How to select reviewers

Below you will find the EASE 7 step guide to finding and selecting reviewers.

EASE 7-step guide

1.  Consider what expertise is required

Establish what types of expertise are needed for the paper. Often a reviewer is expected to comment on the full manuscript, but you may also want input by specialists on specific aspects (e.g. statistics, data, methodology, population or setting). A multi- or trandisciplinary study might require reviewers from different disciplines.

2. Consider diversity and inclusion

Consider gender, geographical and cultural background, and career stage (e.g. inclusion of early career researchers) of your reviewers to diversify your pool and possibly get perspectives you would have missed otherwise.

For more on diversity and inclusion in peer review we recommend you check the following resources:

3.  Search for reviewers

Look for experts for all the areas of expertise and backgrounds identified. Potential sources include: internal journal reviewer pool, editorial board members, recommendations from authors, the paper’s reference list, databases such as PubMed, Google Scholar, Dimensions or Publons, speakers at relevant conferences, commenters on the preprint (if there is one). Identify more people than you need because several may decline to review.

Aside bibliographic databases, the following list of sources might be useful when finding reviewers:

  • Anne O’Tate (free)
    Identifies the top authors associated with a PubMed search query.
  • Elsevier’s Find reviewers using Scopus (available for Elsevier Editors)
    Suggests experts based on natural language processing of the Scopus database.
  • Journal/Author Name Estimator (JANE) (free)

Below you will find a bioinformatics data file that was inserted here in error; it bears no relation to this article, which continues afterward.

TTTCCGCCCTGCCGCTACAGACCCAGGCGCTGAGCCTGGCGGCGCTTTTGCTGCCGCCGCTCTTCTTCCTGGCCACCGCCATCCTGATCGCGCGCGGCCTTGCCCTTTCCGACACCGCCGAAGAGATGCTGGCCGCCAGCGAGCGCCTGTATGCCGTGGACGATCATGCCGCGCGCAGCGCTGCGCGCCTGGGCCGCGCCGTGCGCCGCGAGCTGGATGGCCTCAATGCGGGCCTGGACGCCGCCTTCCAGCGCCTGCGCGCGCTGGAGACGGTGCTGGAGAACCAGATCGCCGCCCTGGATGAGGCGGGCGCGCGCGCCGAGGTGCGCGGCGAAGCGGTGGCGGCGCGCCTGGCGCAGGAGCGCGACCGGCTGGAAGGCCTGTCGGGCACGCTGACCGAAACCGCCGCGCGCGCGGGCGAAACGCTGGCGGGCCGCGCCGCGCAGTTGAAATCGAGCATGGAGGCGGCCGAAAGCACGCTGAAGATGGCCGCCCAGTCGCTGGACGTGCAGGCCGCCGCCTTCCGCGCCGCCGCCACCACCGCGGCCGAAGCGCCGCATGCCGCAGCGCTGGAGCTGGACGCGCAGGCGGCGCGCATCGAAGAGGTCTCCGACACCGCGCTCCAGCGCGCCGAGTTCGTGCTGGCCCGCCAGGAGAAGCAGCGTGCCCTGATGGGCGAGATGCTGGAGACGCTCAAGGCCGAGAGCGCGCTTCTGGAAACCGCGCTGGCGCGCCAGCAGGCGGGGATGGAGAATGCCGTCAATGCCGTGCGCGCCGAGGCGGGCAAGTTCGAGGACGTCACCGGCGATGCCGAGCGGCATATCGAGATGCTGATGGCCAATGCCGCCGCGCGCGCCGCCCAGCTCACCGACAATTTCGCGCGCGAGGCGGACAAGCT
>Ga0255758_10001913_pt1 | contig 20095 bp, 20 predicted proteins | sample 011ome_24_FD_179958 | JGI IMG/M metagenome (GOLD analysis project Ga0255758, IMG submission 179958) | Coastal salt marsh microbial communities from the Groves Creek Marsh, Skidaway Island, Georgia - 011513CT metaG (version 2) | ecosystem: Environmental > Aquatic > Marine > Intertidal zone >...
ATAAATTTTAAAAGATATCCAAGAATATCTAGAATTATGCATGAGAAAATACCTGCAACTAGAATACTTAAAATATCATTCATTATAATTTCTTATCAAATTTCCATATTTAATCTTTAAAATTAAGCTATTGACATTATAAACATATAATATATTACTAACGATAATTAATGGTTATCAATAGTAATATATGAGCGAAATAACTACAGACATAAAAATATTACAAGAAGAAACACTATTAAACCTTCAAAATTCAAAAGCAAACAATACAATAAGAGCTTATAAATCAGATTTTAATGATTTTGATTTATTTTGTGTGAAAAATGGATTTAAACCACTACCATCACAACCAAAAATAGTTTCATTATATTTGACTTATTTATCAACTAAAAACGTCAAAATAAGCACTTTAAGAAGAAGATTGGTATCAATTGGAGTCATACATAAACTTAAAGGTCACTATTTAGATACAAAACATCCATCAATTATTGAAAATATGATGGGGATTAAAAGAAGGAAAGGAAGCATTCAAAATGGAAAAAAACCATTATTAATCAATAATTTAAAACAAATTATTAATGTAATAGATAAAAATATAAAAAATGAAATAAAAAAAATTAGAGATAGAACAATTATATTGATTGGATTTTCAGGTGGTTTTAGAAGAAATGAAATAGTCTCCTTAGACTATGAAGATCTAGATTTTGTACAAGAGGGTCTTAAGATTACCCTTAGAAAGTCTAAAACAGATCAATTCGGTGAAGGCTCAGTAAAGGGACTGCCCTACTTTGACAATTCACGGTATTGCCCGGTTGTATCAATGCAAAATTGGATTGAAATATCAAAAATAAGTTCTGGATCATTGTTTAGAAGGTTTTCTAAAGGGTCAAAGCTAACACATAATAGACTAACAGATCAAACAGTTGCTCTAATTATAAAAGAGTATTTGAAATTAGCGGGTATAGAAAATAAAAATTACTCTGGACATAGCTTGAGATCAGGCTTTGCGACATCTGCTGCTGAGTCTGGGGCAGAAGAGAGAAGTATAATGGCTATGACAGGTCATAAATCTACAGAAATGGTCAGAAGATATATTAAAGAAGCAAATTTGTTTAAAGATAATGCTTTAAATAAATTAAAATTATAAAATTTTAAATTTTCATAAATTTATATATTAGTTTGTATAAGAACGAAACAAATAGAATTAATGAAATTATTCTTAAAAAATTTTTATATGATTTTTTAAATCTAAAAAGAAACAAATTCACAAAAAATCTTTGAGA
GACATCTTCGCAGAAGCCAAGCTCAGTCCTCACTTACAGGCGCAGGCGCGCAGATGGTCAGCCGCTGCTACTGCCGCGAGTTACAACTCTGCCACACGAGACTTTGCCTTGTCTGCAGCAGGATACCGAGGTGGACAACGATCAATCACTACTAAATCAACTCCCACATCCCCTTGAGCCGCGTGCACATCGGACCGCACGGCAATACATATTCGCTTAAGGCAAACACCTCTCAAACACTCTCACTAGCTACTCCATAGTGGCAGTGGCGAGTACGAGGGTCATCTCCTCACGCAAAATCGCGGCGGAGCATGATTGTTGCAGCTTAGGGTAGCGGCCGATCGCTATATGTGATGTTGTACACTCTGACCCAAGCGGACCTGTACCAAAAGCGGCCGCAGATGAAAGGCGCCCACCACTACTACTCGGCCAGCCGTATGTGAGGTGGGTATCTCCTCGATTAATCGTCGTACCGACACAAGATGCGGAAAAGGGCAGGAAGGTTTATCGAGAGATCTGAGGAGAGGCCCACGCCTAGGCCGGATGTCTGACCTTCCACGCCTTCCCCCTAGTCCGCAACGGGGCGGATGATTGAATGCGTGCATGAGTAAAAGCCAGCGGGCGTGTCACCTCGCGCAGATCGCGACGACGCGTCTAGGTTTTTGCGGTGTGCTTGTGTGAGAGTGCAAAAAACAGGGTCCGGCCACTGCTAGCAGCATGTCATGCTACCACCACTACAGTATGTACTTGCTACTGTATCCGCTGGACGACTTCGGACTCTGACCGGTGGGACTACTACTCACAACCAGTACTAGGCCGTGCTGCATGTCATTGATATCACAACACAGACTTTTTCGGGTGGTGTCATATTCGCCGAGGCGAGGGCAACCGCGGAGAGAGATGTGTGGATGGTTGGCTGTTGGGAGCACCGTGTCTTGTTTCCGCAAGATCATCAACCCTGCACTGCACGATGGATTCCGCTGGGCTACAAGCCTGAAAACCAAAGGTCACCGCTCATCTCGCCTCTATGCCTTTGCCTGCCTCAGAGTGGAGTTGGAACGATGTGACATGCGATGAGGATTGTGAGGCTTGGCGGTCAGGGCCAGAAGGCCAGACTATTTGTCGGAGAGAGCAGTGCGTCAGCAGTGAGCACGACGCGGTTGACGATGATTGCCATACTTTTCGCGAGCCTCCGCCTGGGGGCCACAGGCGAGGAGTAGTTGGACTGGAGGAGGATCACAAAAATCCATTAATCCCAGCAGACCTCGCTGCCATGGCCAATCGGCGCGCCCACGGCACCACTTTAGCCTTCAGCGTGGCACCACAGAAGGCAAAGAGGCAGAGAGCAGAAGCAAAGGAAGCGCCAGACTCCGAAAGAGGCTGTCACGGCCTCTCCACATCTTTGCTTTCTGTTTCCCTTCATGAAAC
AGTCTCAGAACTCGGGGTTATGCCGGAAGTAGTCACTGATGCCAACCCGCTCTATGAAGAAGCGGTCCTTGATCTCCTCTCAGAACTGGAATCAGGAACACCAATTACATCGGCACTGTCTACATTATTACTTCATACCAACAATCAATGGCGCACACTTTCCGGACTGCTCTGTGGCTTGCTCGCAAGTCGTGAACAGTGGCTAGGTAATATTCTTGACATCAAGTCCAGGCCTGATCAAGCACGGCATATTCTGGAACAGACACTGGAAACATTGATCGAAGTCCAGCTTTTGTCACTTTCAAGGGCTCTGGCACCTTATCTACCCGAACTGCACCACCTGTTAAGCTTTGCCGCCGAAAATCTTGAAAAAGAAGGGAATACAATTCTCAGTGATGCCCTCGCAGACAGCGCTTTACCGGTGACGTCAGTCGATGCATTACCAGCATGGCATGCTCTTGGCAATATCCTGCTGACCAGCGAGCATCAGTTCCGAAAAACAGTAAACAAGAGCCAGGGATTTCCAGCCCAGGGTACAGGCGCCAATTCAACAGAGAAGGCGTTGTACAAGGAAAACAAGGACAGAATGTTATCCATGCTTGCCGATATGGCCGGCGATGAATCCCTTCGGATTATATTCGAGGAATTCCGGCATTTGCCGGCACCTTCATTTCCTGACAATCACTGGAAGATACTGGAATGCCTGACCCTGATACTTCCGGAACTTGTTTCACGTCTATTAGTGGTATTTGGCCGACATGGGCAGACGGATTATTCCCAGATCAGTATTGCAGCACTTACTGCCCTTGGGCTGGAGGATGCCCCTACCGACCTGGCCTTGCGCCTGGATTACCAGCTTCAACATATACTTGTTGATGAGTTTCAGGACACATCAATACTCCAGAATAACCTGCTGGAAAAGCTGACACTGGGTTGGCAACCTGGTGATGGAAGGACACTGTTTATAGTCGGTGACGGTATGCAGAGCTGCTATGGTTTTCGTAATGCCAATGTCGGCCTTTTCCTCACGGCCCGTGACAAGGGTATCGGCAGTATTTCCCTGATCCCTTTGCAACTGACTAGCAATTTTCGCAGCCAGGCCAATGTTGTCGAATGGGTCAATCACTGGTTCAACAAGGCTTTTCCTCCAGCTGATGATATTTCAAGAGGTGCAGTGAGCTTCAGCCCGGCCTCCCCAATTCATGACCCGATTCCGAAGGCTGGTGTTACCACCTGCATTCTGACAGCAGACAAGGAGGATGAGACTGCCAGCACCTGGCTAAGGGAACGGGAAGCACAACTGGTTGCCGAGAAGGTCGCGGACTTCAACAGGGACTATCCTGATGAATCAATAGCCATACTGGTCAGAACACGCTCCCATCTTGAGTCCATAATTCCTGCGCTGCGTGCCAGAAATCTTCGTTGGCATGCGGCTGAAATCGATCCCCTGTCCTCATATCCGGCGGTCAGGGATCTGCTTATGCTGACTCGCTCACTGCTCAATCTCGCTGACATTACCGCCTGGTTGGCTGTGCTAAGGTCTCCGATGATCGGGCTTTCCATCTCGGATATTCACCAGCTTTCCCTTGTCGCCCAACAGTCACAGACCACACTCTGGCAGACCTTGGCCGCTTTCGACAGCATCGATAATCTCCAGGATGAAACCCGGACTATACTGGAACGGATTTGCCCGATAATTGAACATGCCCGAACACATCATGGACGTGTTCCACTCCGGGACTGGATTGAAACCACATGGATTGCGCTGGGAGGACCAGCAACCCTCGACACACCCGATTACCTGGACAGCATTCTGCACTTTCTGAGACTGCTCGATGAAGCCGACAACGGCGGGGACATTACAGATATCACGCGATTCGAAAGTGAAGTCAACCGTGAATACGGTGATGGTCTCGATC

Identifies reviewers, journals and citations that are associated with a PubMed search query.
  • Publons (free)
    Database which enables gathering and searching for individuals’ publications, citation metrics, verified peer review and editor experience.
  • PubReMiner (free)
    Identifies the top ranked authors associated with a PubMed search query. Provides an overview of research interests, and journals were most of publications related to the query are published.
  • Reviewer Finder (Springer Nature) (premium)
    Compares manuscript submissions against Springer Nature database of experts and their publications.
  • Reviewer Locator (Clarivate) (premium)
    Compares manuscript submissions against Web of Science Core Collection content to generate a list of experts as potential reviewers (integrated with Scholar One).

4.  Check the reviewers

Check the potential reviewers:

  • look at their publication record
  • check if they are active in the field e.g. via their recent publications or ongoing grants, projects or activities
  • check for an institutional email address, or
  • other information to confirm their identity and expertise.

5.  Check for potential competing interests

Consider any potential biases or competing interests that may impact an objective evaluation: Has the reviewer previously published with the authors? Has the author specifically asked that some reviewers are not invited?

6.  Check for reviewer availability

Check when was the last time the reviewer reviewed for your journal, or even how many public reviews they have done recently (Publons) to avoid overburdening them. If they are busy, look for an alternative.

7.   Send an invite

Proceed to send invitations. A personal message can be more effective than automated invitations; when approaching a reviewer for the first time, consider a personalised email listing why you would value their opinion. Include substitutes (e.g. a collaborator of the selected reviewer) or ask reviewers who decline for suggestions.

Aim to have at least two reviewers per manuscript, among which at least one should be selected independently of author suggestions. If an insufficient number of reviewers agrees, select new reviewers following the same steps.